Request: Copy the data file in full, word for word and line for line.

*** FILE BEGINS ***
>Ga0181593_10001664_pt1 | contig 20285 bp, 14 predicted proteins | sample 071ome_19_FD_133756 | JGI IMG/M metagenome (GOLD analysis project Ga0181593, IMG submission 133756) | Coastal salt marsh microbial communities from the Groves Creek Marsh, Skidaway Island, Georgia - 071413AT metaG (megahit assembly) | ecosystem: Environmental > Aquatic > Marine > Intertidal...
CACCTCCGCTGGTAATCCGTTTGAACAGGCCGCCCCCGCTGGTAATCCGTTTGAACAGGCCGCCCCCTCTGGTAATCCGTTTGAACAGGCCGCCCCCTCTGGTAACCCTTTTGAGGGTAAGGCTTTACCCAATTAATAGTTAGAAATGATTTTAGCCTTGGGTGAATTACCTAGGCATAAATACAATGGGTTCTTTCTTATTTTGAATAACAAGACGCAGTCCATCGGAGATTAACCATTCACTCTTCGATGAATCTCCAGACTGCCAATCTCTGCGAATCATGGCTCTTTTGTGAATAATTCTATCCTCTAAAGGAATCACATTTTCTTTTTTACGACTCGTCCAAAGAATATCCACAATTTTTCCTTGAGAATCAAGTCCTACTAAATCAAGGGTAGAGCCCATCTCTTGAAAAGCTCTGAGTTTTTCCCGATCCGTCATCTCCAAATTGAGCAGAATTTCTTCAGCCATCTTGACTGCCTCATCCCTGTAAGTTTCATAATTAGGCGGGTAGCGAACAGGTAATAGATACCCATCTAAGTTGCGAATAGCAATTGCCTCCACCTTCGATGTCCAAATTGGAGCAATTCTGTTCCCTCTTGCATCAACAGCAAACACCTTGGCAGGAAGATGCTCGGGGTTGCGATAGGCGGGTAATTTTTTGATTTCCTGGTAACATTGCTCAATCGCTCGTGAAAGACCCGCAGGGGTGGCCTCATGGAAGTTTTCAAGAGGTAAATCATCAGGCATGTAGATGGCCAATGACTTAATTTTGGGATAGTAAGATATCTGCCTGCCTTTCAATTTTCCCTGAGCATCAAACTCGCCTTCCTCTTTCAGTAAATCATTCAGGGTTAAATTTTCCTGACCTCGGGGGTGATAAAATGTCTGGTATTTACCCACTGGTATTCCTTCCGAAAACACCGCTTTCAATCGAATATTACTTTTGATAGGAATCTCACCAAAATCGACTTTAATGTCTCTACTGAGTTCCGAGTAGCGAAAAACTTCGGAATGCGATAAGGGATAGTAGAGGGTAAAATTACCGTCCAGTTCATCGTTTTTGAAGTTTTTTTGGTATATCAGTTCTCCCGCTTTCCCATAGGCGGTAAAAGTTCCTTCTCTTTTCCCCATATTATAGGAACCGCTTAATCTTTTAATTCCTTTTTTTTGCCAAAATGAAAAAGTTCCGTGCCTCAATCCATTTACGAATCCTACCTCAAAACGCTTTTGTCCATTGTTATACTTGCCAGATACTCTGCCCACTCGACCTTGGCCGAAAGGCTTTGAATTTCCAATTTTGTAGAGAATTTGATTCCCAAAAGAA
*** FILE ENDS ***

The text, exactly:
>Ga0181593_10001664_pt1 | contig 20285 bp, 14 predicted proteins | sample 071ome_19_FD_133756 | JGI IMG/M metagenome (GOLD analysis project Ga0181593, IMG submission 133756) | Coastal salt marsh microbial communities from the Groves Creek Marsh, Skidaway Island, Georgia - 071413AT metaG (megahit assembly) | ecosystem: Environmental > Aquatic > Marine > Intertidal...
CACCTCCGCTGGTAATCCGTTTGAACAGGCCGCCCCCGCTGGTAATCCGTTTGAACAGGCCGCCCCCTCTGGTAATCCGTTTGAACAGGCCGCCCCCTCTGGTAACCCTTTTGAGGGTAAGGCTTTACCCAATTAATAGTTAGAAATGATTTTAGCCTTGGGTGAATTACCTAGGCATAAATACAATGGGTTCTTTCTTATTTTGAATAACAAGACGCAGTCCATCGGAGATTAACCATTCACTCTTCGATGAATCTCCAGACTGCCAATCTCTGCGAATCATGGCTCTTTTGTGAATAATTCTATCCTCTAAAGGAATCACATTTTCTTTTTTACGACTCGTCCAAAGAATATCCACAATTTTTCCTTGAGAATCAAGTCCTACTAAATCAAGGGTAGAGCCCATCTCTTGAAAAGCTCTGAGTTTTTCCCGATCCGTCATCTCCAAATTGAGCAGAATTTCTTCAGCCATCTTGACTGCCTCATCCCTGTAAGTTTCATAATTAGGCGGGTAGCGAACAGGTAATAGATACCCATCTAAGTTGCGAATAGCAATTGCCTCCACCTTCGATGTCCAAATTGGAGCAATTCTGTTCCCTCTTGCATCAACAGCAAACACCTTGGCAGGAAGATGCTCGGGGTTGCGATAGGCGGGTAATTTTTTGATTTCCTGGTAACATTGCTCAATCGCTCGTGAAAGACCCGCAGGGGTGGCCTCATGGAAGTTTTCAAGAGGTAAATCATCAGGCATGTAGATGGCCAATGACTTAATTTTGGGATAGTAAGATATCTGCCTGCCTTTCAATTTTCCCTGAGCATCAAACTCGCCTTCCTCTTTCAGTAAATCATTCAGGGTTAAATTTTCCTGACCTCGGGGGTGATAAAATGTCTGGTATTTACCCACTGGTATTCCTTCCGAAAACACCGCTTTCAATCGAATATTACTTTTGATAGGAATCTCACCAAAATCGACTTTAATGTCTCTACTGAGTTCCGAGTAGCGAAAAACTTCGGAATGCGATAAGGGATAGTAGAGGGTAAAATTACCGTCCAGTTCATCGTTTTTGAAGTTTTTTTGGTATATCAGTTCTCCCGCTTTCCCATAGGCGGTAAAAGTTCCTTCTCTTTTCCCCATATTATAGGAACCGCTTAATCTTTTAATTCCTTTTTTTTGCCAAAATGAAAAAGTTCCGTGCCTCAATCCATTTACGAATCCTACCTCAAAACGCTTTTGTCCATTGTTATACTTGCCAGATACTCTGCCCACTCGACCTTGGCCGAAAGGCTTTGAATTTCCAATTTTGTAGAGAATTTGATTCCCAAAAGAA